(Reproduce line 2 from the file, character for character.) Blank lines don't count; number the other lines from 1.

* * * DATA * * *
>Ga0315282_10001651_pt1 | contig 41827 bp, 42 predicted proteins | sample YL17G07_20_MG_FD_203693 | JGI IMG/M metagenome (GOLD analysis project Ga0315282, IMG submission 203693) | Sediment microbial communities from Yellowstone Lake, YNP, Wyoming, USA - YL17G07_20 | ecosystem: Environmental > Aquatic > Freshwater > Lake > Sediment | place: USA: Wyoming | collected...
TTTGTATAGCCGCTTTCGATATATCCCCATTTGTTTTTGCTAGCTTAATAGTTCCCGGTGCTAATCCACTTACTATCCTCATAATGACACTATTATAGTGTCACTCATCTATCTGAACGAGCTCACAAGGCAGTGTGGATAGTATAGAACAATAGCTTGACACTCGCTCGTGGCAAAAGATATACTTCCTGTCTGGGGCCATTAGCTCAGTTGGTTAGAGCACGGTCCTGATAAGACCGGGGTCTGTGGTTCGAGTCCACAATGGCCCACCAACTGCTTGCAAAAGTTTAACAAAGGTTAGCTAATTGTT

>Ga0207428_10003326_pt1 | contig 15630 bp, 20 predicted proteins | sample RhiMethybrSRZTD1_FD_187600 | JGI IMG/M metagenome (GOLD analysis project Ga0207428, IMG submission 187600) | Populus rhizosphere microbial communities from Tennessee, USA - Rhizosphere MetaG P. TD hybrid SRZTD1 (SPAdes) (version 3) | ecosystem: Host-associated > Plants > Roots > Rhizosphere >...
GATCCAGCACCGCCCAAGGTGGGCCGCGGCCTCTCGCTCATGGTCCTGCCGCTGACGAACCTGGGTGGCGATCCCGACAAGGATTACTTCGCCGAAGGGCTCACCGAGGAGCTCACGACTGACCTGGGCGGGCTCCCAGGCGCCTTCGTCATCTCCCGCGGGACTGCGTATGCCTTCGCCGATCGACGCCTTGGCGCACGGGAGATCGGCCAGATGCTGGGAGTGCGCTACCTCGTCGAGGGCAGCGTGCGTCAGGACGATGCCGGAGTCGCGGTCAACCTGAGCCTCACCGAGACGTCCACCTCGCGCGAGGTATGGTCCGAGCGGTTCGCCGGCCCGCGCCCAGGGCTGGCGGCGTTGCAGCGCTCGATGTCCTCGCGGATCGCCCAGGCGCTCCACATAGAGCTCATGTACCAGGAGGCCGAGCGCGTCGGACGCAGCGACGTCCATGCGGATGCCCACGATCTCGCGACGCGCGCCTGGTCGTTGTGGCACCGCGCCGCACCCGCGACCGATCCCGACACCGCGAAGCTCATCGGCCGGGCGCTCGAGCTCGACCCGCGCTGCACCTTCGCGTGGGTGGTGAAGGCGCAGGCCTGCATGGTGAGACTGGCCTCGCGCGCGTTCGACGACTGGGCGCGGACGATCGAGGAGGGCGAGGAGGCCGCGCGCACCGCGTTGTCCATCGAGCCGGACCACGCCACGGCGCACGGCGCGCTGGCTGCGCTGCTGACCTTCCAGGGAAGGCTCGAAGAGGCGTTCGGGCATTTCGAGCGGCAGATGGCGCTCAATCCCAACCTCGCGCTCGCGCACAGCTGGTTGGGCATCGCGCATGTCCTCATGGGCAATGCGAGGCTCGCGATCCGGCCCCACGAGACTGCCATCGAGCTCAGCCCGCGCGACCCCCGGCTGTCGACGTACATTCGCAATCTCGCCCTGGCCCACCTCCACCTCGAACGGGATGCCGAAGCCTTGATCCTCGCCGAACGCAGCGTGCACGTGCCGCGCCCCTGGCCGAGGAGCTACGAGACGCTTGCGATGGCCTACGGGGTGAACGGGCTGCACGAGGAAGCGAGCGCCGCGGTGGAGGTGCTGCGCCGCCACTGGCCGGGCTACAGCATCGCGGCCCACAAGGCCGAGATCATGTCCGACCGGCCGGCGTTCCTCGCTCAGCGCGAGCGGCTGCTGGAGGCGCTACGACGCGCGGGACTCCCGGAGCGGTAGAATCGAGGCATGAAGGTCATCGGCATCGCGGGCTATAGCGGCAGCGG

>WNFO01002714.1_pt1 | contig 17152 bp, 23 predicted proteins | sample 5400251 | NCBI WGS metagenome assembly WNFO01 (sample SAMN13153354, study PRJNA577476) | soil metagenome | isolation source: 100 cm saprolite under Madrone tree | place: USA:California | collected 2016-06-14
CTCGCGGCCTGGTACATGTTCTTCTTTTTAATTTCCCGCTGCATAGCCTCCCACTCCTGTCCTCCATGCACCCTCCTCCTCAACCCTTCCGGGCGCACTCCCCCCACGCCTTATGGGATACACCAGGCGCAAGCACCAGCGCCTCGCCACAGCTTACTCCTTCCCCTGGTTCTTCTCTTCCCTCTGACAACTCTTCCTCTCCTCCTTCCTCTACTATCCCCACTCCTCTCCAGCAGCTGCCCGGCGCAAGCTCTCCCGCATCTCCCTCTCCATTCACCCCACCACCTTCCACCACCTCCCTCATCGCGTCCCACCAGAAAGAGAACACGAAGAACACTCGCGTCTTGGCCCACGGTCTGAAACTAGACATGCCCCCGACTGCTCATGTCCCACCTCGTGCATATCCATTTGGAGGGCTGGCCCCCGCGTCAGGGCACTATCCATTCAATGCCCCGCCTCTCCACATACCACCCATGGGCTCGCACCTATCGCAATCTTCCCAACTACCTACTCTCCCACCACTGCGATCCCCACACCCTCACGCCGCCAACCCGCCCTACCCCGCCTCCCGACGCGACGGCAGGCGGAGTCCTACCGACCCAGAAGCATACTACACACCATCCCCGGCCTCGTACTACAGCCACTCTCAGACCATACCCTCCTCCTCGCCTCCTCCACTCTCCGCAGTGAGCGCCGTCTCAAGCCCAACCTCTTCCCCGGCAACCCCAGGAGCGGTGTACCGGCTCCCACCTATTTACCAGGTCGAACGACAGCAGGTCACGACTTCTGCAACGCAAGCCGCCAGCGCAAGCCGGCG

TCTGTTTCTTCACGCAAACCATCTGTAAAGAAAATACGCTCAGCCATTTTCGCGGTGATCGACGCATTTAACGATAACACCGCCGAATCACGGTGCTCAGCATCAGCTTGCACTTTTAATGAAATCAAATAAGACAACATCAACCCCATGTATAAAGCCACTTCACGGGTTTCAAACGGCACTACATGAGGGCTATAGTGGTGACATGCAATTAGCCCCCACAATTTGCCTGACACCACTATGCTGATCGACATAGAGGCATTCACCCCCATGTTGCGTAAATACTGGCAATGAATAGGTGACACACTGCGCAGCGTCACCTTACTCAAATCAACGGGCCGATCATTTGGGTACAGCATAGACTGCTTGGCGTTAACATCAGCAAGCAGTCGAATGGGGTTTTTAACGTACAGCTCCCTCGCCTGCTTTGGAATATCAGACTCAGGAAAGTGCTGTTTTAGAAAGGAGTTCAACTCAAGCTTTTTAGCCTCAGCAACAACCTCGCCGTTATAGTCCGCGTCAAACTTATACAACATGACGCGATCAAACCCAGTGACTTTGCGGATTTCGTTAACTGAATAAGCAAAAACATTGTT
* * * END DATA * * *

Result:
TTTGTATAGCCGCTTTCGATATATCCCCATTTGTTTTTGCTAGCTTAATAGTTCCCGGTGCTAATCCACTTACTATCCTCATAATGACACTATTATAGTGTCACTCATCTATCTGAACGAGCTCACAAGGCAGTGTGGATAGTATAGAACAATAGCTTGACACTCGCTCGTGGCAAAAGATATACTTCCTGTCTGGGGCCATTAGCTCAGTTGGTTAGAGCACGGTCCTGATAAGACCGGGGTCTGTGGTTCGAGTCCACAATGGCCCACCAACTGCTTGCAAAAGTTTAACAAAGGTTAGCTAATTGTT